Tag: command line

Command not found when using MYSQL from the command line on osx

I want to run some mysql command from my terminal, but each time I run mysql -u root to log in, I get an error:

-bash: mysql: command not found

This is because mysql isn’t in my PATH.  Your path is an environment variable that holds directories that your computer will search through to find executable files. You can review what’s in your path by running:

# echo $PATH

This will show you the list of directories that are in your path.  This variable is stored in your .bash_profile. On most macs, the .bash_profile file is located in the root of your home directory. To view the current .bash_profile file, go to your home directory

# ~ 

From there, run the ls command to view all files.

# ls -alh

 Near the top of the listing is the .bash_profile file. Cat out the contents to see what’s in your path.

# cat .bash_profile

To update the file, backup your current .bash_profile

# cp .bash_profile .bash_profile_backup

To locate your mysql executable, use the locate command.

# locate mysql | less

Since I’m running MAMP, my mysql executable is located in  /Applications/MAMP/Library/bin/mysql  To add this to the end my path, run the following command.

# echo 'export
PATH=$PATH:/Applications/MAMP/Library/bin' >> ~/.bash_profile

This takes the output of the echo command and puts it into your .bash_profile. Now, you make it persist by sourcing it. This alerts the current terminal to reload the file.

# source ~/.bash_profile

Now you can echo path again to confirm or cat out your file

# echo $PATH

Now, we can use the mysql command from our current location. Enter the password, if prompted.

# mysql -u root -p

Now, you can run your commands with ease.

To quit the mysql cli, run:

# \q
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Today’s 10 Commands: Command-Line Navigation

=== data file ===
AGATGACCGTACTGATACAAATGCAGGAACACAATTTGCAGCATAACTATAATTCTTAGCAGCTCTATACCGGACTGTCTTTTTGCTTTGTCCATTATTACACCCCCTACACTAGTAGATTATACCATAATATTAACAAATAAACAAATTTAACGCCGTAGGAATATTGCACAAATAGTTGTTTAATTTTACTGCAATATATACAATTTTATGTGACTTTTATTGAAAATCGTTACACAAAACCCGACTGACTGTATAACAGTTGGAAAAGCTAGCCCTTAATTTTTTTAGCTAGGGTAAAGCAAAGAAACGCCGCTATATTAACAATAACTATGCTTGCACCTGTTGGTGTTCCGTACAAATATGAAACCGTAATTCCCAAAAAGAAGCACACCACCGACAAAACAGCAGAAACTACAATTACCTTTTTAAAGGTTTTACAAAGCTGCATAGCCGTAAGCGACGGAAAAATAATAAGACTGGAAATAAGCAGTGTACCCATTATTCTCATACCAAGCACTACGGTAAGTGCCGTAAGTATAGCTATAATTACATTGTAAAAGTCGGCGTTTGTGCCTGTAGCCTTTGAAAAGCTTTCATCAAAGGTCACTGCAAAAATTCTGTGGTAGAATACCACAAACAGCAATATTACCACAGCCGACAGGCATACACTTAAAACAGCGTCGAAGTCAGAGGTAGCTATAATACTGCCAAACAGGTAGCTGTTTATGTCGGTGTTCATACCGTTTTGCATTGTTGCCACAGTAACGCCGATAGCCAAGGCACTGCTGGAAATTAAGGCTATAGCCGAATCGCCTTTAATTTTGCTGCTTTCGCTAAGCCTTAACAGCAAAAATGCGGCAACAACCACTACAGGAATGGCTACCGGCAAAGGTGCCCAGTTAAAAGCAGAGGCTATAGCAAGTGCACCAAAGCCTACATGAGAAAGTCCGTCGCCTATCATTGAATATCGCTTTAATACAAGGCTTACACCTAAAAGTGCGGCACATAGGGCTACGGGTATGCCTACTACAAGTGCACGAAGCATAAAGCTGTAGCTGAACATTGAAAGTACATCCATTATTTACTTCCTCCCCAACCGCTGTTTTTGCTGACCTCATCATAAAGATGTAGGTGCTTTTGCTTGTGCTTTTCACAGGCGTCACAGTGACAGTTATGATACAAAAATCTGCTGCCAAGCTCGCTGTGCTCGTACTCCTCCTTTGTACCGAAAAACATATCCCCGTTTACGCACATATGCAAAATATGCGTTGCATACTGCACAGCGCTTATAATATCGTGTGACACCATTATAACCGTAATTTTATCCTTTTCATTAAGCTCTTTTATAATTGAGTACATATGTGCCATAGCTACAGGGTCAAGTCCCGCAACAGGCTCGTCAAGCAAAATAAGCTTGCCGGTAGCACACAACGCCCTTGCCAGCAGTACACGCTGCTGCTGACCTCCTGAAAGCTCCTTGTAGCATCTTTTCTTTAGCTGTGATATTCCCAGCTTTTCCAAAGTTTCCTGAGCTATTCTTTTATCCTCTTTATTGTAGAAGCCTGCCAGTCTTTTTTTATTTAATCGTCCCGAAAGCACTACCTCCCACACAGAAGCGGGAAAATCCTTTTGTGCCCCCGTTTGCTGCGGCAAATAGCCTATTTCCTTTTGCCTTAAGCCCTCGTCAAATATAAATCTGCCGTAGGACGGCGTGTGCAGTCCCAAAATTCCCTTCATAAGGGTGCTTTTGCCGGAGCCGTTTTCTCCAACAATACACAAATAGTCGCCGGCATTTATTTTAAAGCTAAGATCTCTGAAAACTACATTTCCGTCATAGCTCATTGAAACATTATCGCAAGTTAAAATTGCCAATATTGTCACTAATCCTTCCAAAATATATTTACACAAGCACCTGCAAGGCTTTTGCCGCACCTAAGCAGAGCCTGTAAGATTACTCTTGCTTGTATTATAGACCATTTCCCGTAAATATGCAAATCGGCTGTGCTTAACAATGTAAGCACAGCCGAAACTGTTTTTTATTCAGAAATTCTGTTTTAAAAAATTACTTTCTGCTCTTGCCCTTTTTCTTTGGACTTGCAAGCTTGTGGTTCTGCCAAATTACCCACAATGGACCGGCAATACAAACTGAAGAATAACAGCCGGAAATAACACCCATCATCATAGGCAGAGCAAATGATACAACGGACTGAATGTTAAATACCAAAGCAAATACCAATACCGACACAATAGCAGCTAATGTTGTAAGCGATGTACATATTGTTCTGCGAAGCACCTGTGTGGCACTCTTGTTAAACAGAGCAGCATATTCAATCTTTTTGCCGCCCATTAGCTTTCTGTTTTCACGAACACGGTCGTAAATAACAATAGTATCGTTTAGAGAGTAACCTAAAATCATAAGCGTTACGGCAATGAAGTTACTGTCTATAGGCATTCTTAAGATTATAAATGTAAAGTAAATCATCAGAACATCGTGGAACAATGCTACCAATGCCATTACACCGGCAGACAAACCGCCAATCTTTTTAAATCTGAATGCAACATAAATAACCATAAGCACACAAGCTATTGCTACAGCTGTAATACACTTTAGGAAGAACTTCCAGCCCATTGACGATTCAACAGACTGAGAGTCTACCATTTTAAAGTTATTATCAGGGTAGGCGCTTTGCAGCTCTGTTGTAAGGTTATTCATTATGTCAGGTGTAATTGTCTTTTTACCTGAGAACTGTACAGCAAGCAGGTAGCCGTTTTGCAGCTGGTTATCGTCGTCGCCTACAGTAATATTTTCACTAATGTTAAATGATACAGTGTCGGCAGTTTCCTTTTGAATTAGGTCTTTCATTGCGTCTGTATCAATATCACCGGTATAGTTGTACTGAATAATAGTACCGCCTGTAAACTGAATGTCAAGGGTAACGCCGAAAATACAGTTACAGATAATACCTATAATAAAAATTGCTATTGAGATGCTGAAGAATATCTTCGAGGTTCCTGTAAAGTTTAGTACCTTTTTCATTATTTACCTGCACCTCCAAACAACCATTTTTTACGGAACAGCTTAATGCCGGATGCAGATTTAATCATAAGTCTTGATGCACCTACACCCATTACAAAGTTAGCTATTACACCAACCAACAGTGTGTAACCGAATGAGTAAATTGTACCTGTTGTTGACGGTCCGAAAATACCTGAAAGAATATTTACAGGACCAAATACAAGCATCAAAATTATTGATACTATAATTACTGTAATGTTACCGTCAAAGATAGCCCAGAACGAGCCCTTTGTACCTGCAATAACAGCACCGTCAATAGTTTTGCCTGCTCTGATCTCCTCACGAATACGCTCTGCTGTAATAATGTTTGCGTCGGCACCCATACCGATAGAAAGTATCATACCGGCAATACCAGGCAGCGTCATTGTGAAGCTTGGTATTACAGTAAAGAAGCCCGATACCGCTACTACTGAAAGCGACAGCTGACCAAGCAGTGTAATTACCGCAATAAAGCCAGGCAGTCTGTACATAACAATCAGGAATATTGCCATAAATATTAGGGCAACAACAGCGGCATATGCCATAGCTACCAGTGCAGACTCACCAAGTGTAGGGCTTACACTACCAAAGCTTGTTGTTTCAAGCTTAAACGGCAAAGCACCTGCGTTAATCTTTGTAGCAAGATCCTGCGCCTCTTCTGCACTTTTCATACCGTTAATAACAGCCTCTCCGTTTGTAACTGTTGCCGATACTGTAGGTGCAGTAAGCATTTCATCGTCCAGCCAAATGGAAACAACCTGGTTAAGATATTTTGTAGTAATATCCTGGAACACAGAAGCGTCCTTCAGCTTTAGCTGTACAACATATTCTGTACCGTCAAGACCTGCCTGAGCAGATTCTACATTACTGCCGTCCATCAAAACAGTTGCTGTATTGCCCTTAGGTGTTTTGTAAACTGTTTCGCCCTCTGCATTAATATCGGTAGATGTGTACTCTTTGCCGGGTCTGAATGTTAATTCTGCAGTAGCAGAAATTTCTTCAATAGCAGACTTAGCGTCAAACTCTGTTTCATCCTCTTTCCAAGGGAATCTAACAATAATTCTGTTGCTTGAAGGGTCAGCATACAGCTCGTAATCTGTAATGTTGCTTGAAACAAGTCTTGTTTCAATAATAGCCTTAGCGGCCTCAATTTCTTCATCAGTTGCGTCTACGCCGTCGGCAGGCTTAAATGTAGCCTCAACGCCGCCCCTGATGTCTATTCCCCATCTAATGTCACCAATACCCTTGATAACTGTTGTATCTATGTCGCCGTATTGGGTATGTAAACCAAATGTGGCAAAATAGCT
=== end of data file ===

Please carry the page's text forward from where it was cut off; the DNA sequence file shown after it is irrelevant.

Introducing 2 new blog series: Today’s 10 & Fab 5

This is the first of many blog posts about commands, utilities and tips I’m either learning for the first time or re-familiarizing myself with. This series is called Today’s 10, 10 commands, tips, tricks, etc. I will have another series called Fab 5 for the quick hitters that I come across.

Command-Line navigation:

We all have done it, backspaced and back and forth, arrow up and down the command line. Trying to correct errors, change things after an erroneous tab completions and make changes to command after we’ve pulled them up in our history.

Here are 10 commands that will have you zipping around the shell prompt in no time.

  1. Alt+b – will move your cursor back one word at a time to start of the word.
  2. Alt+f – will move your cursor forward one word at a time to the end of the word.
  3. Alt+d – will delete to the end of that misspelled word starting at the cursor.
  4. Ctrl+e – move your cursor at the end of the line.
  5. Ctrl+ a – move your cursor to the beginning of the line.
  6. Ctrl+l – clear your screen (clear also will do the trick).
  7. Ctrl +w – deletes from the cursor to the beginning of the word or path.
  8. Ctrl+c – clears the entire line. (yes, THAT ctrl+c) and takes to to a blank command prompt.
  9. Ctrl+f – move cursor forward one character at a time, like the right arrow key.
  10. Ctrl+b – move cursor backward one character at a time, like the left arrow key.

Watch your command-line navigation improve as you use these keystrokes more and more. There are many, many more, but these are the 10 that I use the most.

What are some of your favorite command-line shortcuts?





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Edit files from Windows Command Line

I was adding entries to my hosts file on Windows 10 and I got an Access is Denied message when I saved the file in Notepad. Here are 2 quick ways to edit system files.

1) Right+Click Command Prompt or Notepad and Run as Administrator (old faithful)
2) From the Command Line, as Administrator,  start notepad.exe “hosts” (from the etc folder of course) or for more bang for your buck, open notepad++ with start notepad++.exe “hosts” if you have it installed.

Command to edit files from the command line

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